The snowglobe settles slowly
Into the townscape. She watches
Fretful for the postman
Caught in the storm. Caught in the glass.
She saddens. She shakes the globe
For the movement of it. To stir foam bits,
Frenzy the weather vane
On the farmhouse down the lane.
The postman holds a letter.
From the farmer’s son, off to war?
For the wife worrying the hens just now?
The snowglobe settles bleakly
Into the townscape. She sips cocoa,
Tongues a marshmallow and sucks
It gone. The firehouse is red. The firetruck
Is red. There are no fires.
She saddens deeper.
She shakes the globe.
For the wonder of it. What will become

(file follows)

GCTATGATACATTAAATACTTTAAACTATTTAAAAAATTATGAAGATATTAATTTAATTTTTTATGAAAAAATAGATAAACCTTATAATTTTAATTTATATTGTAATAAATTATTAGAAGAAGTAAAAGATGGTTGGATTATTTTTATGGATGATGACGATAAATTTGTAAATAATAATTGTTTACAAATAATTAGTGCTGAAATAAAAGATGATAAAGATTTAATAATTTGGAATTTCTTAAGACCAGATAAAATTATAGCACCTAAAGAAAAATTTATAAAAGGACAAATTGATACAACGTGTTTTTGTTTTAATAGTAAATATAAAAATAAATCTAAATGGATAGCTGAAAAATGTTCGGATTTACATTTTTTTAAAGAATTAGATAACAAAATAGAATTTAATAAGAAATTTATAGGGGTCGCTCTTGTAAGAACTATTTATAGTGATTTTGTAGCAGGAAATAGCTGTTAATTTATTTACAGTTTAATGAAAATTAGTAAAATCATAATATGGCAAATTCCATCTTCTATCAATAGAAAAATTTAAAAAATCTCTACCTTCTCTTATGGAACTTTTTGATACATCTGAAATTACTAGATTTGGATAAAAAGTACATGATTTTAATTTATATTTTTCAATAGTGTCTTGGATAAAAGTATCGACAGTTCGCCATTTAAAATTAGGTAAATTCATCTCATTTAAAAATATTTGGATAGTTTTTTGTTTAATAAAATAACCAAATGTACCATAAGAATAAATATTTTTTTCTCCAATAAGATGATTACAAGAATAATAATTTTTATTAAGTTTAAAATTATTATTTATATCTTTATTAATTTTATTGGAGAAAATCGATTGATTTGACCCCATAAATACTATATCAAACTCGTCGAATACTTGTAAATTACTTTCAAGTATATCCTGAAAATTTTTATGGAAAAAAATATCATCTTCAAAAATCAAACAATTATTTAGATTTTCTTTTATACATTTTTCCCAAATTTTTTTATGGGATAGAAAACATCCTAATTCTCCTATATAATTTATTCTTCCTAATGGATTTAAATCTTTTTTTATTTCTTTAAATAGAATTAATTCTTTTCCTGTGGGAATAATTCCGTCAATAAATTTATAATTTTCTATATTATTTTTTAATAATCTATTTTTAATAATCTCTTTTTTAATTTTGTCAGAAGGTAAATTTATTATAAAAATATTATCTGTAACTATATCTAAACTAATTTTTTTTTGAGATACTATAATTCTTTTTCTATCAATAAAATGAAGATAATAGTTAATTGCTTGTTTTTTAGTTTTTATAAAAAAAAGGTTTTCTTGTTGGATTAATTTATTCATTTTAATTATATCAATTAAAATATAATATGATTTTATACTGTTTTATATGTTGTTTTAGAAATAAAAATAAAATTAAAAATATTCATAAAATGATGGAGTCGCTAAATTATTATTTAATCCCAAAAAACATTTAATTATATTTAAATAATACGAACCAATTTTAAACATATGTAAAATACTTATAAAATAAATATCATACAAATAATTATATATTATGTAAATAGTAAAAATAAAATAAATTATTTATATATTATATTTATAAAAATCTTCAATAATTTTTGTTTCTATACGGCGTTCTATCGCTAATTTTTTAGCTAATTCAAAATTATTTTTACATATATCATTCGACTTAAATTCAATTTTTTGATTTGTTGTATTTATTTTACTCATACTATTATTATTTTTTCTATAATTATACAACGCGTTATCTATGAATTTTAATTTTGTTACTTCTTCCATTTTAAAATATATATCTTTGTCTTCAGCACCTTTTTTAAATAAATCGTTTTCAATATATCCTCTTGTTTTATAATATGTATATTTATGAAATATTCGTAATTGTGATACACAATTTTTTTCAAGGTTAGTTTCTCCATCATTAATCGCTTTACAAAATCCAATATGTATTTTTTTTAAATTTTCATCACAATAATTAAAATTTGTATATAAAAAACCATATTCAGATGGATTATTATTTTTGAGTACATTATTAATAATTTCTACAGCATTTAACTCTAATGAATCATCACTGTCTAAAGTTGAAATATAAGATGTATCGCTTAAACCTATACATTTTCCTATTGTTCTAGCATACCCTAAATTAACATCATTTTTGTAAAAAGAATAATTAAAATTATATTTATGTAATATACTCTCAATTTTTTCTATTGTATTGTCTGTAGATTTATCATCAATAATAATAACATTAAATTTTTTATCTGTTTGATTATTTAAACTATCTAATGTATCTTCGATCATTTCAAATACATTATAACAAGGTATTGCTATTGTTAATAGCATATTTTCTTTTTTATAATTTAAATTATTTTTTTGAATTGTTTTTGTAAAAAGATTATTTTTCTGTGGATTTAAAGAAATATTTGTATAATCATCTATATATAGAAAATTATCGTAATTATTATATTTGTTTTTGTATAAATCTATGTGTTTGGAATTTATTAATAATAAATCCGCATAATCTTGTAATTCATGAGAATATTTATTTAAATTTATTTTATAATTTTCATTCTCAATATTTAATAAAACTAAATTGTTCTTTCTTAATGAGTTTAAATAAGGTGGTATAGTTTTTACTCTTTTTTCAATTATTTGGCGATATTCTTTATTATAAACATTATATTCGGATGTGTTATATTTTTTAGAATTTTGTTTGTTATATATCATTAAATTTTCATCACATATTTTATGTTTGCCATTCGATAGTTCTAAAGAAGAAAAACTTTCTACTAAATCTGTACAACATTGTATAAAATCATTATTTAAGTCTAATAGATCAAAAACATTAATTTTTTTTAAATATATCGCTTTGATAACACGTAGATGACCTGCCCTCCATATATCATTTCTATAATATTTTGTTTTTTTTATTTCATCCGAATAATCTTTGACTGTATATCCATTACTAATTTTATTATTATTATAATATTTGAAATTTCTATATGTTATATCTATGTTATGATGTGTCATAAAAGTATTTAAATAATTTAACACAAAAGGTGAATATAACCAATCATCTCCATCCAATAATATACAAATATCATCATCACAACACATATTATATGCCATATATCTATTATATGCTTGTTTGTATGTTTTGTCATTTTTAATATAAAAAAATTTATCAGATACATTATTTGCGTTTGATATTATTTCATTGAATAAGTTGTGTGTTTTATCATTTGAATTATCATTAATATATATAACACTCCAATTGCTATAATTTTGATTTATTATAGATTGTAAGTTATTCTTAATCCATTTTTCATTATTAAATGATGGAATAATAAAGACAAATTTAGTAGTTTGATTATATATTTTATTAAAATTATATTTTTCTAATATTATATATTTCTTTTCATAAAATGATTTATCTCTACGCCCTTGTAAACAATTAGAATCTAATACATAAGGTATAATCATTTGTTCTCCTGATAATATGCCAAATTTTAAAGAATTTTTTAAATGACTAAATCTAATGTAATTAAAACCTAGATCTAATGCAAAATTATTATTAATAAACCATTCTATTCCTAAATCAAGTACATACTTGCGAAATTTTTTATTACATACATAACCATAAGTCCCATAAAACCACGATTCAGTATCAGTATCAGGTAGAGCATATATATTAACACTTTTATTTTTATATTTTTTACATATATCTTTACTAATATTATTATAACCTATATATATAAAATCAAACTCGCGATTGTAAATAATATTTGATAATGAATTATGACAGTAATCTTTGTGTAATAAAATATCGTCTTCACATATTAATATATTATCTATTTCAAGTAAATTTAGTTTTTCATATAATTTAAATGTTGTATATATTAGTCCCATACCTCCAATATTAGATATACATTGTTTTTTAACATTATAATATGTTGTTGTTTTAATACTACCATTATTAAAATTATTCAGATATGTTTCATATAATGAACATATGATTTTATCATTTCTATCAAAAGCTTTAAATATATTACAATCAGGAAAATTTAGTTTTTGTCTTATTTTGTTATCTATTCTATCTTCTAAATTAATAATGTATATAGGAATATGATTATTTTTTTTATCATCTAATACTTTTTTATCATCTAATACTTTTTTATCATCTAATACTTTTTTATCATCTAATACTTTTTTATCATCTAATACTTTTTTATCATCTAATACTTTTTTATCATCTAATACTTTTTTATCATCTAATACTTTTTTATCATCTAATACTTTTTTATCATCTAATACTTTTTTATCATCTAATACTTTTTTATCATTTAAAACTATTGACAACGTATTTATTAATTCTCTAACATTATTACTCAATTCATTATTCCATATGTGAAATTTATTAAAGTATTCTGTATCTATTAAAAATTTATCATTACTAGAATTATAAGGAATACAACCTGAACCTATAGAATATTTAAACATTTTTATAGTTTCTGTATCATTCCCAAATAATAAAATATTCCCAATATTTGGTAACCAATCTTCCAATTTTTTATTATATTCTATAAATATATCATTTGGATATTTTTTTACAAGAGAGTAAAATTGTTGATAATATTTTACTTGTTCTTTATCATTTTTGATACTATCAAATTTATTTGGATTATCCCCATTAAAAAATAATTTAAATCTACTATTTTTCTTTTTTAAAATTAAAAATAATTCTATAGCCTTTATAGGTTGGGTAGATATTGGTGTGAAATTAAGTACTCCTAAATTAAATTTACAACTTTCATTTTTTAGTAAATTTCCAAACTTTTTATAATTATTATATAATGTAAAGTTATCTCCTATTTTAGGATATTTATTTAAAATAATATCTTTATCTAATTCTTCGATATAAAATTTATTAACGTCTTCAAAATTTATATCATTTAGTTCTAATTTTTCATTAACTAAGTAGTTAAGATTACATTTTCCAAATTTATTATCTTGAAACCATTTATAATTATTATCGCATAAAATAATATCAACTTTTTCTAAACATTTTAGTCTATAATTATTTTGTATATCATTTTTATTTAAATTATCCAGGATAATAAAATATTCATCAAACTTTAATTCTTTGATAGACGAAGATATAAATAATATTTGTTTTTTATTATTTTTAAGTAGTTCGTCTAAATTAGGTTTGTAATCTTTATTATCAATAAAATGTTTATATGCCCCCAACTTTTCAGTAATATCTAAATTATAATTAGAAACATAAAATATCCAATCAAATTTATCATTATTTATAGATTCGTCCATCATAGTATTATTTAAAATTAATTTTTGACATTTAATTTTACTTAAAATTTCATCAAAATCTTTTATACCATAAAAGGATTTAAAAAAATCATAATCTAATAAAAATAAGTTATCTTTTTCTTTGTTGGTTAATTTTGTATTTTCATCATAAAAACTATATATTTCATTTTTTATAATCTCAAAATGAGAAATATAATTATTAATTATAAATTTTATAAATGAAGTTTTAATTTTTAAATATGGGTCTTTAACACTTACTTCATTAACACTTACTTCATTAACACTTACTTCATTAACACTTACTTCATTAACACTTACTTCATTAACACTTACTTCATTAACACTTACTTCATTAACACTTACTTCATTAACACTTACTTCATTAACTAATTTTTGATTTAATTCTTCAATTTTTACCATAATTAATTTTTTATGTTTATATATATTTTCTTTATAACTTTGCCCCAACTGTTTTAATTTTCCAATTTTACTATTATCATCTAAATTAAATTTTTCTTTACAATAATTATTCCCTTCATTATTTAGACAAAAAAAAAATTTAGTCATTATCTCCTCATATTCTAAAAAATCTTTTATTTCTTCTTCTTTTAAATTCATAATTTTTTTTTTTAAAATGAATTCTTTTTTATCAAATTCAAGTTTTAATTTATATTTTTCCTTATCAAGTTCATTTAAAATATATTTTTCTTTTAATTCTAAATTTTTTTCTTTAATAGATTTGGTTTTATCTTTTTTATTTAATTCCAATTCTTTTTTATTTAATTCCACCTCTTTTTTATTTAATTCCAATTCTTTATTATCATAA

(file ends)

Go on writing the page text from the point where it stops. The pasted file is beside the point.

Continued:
Of Santa astride the icicled house
Or of the gifts in the chipmunk-
Cheeked sack? The gift for the postman
—a new pair of boots. The gift for the wife—
a basket for eggs, this time handles. For the weather vane—
A buffer for the verdigris.
She has her own gifts hidden.
She’ll wrap them with last year’s
Paper and this year’s tape.
She will gladden as she scissor-
Blades the ribbon into curls,
But just now it’s far too sad—the cobble
And the fences lined with crows.
Too terrible—the drowning
and the blizzard and the always of it all.
Jonathan H. Scott was born in Virginia and resides in Alabama. His writing has appeared in a variety of literary journals, most recently: Floodwall, Poet Lore, Unsplendid, and Weave.